Monday, March 19, 2012
So, obviously, I lived through bedrest. 8 weeks of it, to be exact. And now, I'm 3 weeks postpartum, and figured now is as good a time as any to tell you the story of our second miracle. Sorry it's taken so long... thanks for asking, and some of you-harassing me to write it out.
January 3, I was put on bedrest due to early dilation, losing my mucus plug, and lower pressure that was concerning my doctor. I was on pelvic rest for weeeeeeeeeks, and sorry, but my motivation to write or do just about anything else was at an all time low. Fast forward to 36 weeks pregnancy... I thought I was in the clear and went to my doctor's appointment ready to celebrate using my legs again.
It didn't happen.
Suddenly, there was protein in my urine and my blood pressure was very high. Headed to hospital for monitoring... not pre-eclampsia, but grounded to my recliner AGAIN. Bummed out beyond words.
Move ahead to 38 weeks. We had just had our annual leadership conference at church. I had just had a house FULL of men for the week, was up and around with normal blood pressure, hoping my water would break at any minute.
Sunday, February 26, I got up to shower and get ready for church. For the men who read this, I'll spare you the gory details. But when I went to the bathroom, I was bleeding, and knew this was it. I called Rodrick, Mom, Lori, and Dad. They were all in church but had their phones on alert in case the call came in. I called the doctor, explained the situation, and was told to meet her at the hospital within two hours. So, my team descended into the house and to the hospital we went.
I wasn't having any contractions, my water never broke- just bleeding a bit. I get to the hospital, unsure if the verdict was baby or no baby. When Dr. Chait came into the room, she didn't even examine me and said, "You're staying. We're having a baby today." Cheers erupted from Mom and Lori. Here we go.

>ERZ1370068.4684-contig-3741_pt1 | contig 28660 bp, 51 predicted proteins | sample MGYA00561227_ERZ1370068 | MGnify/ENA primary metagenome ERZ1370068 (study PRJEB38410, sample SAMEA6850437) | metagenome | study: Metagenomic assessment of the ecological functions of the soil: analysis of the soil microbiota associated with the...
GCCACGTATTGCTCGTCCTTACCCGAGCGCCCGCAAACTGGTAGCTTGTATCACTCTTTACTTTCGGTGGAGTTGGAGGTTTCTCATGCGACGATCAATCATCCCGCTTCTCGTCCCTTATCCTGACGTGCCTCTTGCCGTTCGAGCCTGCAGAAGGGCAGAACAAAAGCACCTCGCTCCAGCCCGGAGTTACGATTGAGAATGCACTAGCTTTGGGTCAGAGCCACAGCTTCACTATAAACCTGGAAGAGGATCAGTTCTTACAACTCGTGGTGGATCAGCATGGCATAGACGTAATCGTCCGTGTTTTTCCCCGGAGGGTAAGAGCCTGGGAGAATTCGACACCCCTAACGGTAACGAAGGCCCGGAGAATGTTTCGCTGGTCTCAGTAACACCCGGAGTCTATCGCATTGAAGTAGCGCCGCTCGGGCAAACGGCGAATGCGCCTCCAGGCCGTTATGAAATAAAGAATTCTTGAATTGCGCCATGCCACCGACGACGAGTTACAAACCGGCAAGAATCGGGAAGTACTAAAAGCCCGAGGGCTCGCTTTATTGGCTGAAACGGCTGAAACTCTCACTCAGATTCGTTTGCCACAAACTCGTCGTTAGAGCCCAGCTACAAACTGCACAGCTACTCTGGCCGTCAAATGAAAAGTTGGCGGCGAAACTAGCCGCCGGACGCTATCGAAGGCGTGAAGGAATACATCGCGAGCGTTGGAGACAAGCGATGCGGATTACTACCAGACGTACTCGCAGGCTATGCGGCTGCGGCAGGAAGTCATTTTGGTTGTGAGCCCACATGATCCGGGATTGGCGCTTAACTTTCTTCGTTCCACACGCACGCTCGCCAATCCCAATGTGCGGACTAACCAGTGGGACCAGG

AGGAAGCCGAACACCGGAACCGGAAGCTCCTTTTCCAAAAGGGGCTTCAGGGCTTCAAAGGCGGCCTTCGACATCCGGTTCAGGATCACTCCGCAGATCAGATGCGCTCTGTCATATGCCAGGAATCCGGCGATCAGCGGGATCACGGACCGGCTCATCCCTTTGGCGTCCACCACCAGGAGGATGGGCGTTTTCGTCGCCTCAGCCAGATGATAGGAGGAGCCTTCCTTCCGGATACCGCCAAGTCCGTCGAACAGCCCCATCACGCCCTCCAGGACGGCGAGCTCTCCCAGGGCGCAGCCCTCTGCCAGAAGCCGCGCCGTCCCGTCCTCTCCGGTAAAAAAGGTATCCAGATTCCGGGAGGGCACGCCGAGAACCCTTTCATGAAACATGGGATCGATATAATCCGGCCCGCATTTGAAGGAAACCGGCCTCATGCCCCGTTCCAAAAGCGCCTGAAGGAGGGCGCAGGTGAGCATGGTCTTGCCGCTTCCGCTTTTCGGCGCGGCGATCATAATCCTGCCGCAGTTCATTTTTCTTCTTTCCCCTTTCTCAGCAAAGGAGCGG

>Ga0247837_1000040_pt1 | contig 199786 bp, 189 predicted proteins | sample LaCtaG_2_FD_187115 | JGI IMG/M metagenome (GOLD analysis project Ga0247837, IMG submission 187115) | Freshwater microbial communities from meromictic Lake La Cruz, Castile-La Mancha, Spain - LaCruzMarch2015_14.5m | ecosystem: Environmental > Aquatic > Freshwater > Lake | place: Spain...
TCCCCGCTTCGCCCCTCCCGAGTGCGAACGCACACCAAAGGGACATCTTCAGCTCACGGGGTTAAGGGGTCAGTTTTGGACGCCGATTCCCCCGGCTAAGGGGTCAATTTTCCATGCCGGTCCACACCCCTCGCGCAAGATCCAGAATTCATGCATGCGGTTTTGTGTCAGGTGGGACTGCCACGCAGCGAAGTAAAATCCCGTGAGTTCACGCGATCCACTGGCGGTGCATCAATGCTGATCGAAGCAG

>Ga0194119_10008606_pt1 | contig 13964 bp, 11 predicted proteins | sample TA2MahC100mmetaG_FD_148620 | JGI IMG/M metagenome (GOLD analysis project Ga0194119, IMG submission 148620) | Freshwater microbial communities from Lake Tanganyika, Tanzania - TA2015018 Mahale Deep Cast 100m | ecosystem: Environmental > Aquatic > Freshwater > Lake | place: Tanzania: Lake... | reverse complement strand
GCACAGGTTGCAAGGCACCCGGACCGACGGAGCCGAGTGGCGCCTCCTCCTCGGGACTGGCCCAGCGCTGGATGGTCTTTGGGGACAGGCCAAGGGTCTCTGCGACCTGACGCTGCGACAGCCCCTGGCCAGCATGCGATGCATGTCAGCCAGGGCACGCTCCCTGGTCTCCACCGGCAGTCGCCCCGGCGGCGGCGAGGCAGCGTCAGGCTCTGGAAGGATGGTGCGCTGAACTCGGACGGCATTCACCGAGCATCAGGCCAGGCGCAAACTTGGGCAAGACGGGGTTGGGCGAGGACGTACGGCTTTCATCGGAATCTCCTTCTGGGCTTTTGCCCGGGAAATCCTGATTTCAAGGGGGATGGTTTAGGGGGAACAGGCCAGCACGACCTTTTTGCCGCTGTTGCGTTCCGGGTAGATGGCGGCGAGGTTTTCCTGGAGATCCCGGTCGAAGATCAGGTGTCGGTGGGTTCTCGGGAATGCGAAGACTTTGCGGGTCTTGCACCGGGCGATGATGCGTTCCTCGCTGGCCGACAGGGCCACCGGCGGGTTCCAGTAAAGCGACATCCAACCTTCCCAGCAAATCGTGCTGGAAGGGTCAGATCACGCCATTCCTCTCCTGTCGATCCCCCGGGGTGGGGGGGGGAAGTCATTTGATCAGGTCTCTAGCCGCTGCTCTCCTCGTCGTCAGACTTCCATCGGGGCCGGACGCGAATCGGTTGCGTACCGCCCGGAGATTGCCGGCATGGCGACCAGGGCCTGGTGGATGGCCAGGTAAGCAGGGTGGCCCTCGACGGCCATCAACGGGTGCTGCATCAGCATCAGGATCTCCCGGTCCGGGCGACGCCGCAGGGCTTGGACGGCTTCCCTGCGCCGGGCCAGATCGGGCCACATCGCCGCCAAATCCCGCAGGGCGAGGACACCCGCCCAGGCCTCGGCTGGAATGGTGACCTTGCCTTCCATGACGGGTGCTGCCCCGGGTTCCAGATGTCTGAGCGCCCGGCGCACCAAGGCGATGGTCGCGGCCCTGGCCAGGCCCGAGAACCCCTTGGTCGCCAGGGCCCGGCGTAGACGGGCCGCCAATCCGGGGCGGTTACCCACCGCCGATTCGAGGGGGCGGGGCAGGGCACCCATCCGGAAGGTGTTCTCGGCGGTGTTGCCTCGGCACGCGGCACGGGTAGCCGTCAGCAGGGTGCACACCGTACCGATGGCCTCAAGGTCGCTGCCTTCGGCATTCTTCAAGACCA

The nurses start Pitocin (which, after our first birth I swore I'd never do again.) Dr. Chait broke my water (yucccccky). The contractions started within fifteen minutes. This was around 3:00 pm. My room was filled with my family and close friends. The mood had been light and exciting. But let me tell you-- when the contractions hit, the games were over. My contractions were hitting me every two minutes and it didn't take long for me to ask for my epidural. (Yep-- I "chickened out" and proud of it.) The epidural started working pretty quickly. But it also was clear pretty quickly that it wasn't enough to mask the now minute-and-fifteen-seconds-coming contractions... not even close. So, I got a booster in my epidural, and magic happened.
Around 7:30, my nurse Stacy (ADORED HER) came to check me. By now, the booster had worn off and I was hurting like a beast in a field being pecked to death by vultures. Mom asked her to guess how long she thought it would be until Walker's arrival. She estimated midnight. I started crying because I just knew I couldn't do another five hours with Pitocin contractions. At about 8:00 pm, I was hurting even more, so Stacy said she wanted to check me again and see if anything had happened. Now- keep in mind that at 7:30, I was 50% thinned, 5 centimeters dilated, and Walk was at a -2 station still. At the 8:00 check, as she was actually checking me, my Mom asked if I was having any pressure.
MOM- Are you having pressure?
ME- No. But horrendous pain.
STACY- Are you sure? Because you're ready. Give me a small push and let me make sure.
ME- (small push)